Letter to the edi­tor

The Covington News - - Second opinion - John Pearrell, Gateway Com­mu­nity Church, Cov­ing­ton

Faith of our fathers

Dear Sirs: Can the lib­er­ties of a nation be se­cure when we have re­moved the only firm ba­sis, a con­vic­tion in the minds of the peo­ple that these lib­er­ties are a gift of God? That they can­not be vi­o­lated but with his wrath? In­deed, I trem­ble for my coun­try when I re­flect that God is just: that his jus­tice can­not sleep for­ever.”

Those are the words of Thomas Jef­fer­son.

Since about 1963 re­vi­sion­ist his­to­ri­ans have worked very hard to con­vince us that our nation was not founded upon Chris­tian prin­ci­ples. They have ar­gued that our found­ing Fathers were not Chris­tian at all and that those of us who per­sist in in­sist­ing they were sim­ply do not un­der­stand his­tory. Re­ally?

Since this is July 4th week­end, let’s look at some of the state­ments of those “nonChris­tian” found­ing fathers.

Thomas Jef­fer­son’s letter to the Dan­bury Bap­tist As­so­ci­a­tion has be­come the ba­sis of the mod­ern dogma of sep­a­ra­tion of church and state. I might add that this phrase which we ban­ter around so glibly to­day not only isn’t a part of the Con­sti­tu­tion, but is ac­tu­ally a per­ver­sion by iso­la­tion and ex­clu­sion of Jef­fer­son’s ac­tual words. He wrote, “The first amend­ment had erected a wall of sep­a­ra­tion, but that wall is a one direc­tional wall; it makes sure that the gov­ern­ment will not run the church but it also makes sure that Chris­tian prin­ci­ples will al­ways stay in gov­ern­ment.” (Jef­fer­son to the Dan­bury Bap­tist As­so­ci­a­tion Jan­uary 1, 1802).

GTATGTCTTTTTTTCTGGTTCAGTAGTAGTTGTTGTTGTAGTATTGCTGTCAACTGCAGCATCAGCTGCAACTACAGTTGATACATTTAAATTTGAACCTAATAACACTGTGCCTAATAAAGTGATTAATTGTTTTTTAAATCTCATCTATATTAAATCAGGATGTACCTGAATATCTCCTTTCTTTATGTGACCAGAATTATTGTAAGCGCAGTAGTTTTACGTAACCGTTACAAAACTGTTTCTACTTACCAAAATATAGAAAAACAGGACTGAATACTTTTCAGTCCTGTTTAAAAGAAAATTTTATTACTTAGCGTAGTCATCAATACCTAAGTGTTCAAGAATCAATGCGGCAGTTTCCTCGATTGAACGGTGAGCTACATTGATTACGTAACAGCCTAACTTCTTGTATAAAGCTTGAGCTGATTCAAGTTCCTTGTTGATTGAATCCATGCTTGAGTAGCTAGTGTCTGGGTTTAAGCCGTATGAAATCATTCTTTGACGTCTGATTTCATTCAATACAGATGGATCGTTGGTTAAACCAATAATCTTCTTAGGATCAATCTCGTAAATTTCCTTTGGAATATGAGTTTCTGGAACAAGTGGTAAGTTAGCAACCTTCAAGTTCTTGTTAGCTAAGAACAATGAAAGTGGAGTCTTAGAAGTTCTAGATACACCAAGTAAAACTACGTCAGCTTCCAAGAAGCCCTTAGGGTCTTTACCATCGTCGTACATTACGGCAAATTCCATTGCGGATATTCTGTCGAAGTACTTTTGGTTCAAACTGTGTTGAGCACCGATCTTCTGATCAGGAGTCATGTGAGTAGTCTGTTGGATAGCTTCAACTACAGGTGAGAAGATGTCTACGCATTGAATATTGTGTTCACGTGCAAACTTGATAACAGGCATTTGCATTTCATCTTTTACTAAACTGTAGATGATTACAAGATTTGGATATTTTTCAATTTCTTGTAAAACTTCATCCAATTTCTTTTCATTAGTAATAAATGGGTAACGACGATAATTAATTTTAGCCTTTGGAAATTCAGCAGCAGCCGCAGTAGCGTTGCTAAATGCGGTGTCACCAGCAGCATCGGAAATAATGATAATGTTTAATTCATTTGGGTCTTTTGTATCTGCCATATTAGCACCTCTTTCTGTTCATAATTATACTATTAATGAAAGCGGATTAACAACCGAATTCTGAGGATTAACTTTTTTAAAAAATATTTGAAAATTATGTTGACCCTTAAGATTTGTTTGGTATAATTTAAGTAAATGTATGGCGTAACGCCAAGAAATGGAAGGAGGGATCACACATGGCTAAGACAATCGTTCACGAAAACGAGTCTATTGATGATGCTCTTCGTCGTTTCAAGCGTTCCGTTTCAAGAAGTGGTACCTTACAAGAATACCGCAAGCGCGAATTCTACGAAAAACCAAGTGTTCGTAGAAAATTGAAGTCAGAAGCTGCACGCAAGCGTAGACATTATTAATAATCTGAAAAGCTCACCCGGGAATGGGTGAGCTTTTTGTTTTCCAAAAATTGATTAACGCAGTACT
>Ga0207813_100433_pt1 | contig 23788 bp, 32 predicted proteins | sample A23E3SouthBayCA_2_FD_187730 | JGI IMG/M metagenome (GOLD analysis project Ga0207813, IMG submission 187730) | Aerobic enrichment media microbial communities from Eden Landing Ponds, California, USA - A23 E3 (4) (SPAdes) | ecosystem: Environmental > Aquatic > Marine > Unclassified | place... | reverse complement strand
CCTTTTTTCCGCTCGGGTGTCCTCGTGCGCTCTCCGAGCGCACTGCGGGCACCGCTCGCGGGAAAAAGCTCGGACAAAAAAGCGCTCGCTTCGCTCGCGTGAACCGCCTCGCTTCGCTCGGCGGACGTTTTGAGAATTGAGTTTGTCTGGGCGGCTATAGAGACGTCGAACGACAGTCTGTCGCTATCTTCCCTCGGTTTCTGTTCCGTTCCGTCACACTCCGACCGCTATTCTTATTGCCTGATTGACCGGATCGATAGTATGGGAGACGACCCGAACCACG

We are told by mod­ern his­to­ri­ans that Jef­fer­son was not a Chris­tian but a Deist. While cer­tainly Deism was a preva­lent phi­los­o­phy of the day, I find such a con­tention that Jef­fer­son was a Deist hard to sup­port when one reads what the man him­self wrote such as, “The rea­son that Chris­tian­ity is the best friend of Gov­ern­ment is be­cause Chris­tian­ity is the only re­li­gion in the world that deals with the heart.”

Ge­orge Wash­ing­ton, the fa­ther of our coun­try, stated in his farewell ad­dress, “Do not let any­one claim to be a true Amer­i­can if they ever at­tempt to re­move re­li­gion from pol­i­tics.”

Pa­trick Henry, politi­cian and states­man said, “It can­not be em­pha­sized too of­ten or too strongly that this great nation was founded not by re­li­gion­ists but by Chris­tians not on re­li­gion but on the Gospel of Je­sus Christ.”

John Quincy Adams said, “The high­est glory of the Amer­i­can Revo­lu­tion was that it con­nected in one in­dis­sol­u­ble bond the prin­ci­ples of civil Gov­ern­ment with the prin­ci­ples of Chris­tian­ity.”

I could go on and on with such quotes.

Vol­umes have been writ­ten on this sub­ject and any hon­est stu­dent must rec­og­nize the Chris­tian foun­da­tion upon which our coun­try was built. I guess the only ques­tion is, will we ac­cept the ev­i­dence of his­tory and the tes­ti­mony of those who lived it, or will we, for our own pur­poses, re­write that his­tory to suit our own anti-re­li­gious bi­ases?

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